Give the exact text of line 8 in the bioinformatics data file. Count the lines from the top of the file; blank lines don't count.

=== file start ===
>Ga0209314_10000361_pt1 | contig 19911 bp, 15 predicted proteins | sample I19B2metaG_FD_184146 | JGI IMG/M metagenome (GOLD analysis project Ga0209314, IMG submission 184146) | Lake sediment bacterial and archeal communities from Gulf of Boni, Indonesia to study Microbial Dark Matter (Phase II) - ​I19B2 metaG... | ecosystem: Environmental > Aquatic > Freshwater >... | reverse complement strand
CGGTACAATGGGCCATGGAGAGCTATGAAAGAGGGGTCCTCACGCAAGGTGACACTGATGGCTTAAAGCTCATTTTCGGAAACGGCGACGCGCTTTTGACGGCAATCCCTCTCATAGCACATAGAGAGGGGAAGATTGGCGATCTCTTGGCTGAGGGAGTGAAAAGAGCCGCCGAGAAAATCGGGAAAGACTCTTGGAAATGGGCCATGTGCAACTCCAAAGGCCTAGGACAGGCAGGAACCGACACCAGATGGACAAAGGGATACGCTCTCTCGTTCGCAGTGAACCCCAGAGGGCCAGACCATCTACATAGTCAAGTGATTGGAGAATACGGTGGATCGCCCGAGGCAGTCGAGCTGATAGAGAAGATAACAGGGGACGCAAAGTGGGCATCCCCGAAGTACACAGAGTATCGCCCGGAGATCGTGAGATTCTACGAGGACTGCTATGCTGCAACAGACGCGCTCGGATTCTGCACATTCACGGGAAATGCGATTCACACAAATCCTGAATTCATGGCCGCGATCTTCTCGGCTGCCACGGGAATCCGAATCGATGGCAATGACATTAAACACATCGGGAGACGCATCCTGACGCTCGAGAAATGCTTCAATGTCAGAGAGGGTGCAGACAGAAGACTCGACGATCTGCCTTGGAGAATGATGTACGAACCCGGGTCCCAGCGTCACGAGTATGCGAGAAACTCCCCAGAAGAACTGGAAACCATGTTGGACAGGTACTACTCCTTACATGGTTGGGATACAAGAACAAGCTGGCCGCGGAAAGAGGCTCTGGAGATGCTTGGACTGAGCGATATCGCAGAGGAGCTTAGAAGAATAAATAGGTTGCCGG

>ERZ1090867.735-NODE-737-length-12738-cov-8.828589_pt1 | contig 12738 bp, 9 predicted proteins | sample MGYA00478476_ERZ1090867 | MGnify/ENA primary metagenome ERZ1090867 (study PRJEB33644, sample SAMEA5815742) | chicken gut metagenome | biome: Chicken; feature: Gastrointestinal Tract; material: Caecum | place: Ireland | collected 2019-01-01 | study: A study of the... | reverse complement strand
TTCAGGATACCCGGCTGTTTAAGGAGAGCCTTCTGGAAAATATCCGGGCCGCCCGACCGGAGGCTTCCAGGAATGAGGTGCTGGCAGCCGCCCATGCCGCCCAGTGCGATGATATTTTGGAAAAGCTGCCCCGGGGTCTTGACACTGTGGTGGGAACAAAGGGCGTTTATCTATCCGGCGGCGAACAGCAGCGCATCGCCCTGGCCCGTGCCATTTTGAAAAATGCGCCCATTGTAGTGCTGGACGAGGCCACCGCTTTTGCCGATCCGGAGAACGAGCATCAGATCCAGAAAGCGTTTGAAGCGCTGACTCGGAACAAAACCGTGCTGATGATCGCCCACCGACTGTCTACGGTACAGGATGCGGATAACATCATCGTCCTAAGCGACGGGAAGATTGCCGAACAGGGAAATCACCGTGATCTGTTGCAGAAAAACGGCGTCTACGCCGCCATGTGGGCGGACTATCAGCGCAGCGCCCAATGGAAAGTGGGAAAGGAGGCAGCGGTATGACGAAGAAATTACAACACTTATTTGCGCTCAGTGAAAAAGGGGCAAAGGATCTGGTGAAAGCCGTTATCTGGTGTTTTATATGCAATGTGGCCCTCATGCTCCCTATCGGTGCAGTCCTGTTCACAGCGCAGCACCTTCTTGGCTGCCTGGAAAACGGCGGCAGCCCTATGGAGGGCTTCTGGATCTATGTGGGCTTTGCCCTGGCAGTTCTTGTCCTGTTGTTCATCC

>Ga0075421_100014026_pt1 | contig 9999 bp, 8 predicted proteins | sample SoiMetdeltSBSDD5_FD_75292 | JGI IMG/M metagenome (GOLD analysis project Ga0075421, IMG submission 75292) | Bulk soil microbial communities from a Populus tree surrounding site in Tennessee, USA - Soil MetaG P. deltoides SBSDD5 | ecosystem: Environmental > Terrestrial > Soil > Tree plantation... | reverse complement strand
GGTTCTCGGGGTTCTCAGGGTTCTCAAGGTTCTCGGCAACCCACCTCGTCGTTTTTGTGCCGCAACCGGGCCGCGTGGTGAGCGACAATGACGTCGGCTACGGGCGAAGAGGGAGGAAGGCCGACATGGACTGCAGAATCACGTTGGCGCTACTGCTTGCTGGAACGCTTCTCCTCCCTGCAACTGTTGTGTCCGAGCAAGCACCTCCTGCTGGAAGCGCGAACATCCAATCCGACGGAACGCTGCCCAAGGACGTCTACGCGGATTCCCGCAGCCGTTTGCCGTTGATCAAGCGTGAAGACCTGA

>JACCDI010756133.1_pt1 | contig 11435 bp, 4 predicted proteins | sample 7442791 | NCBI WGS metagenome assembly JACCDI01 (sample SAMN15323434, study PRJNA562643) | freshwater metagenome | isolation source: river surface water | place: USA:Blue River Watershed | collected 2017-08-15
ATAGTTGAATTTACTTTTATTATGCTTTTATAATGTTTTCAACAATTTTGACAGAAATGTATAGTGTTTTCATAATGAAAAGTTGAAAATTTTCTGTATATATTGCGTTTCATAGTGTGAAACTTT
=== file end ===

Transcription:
ATAGTTGAATTTACTTTTATTATGCTTTTATAATGTTTTCAACAATTTTGACAGAAATGTATAGTGTTTTCATAATGAAAAGTTGAAAATTTTCTGTATATATTGCGTTTCATAGTGTGAAACTTT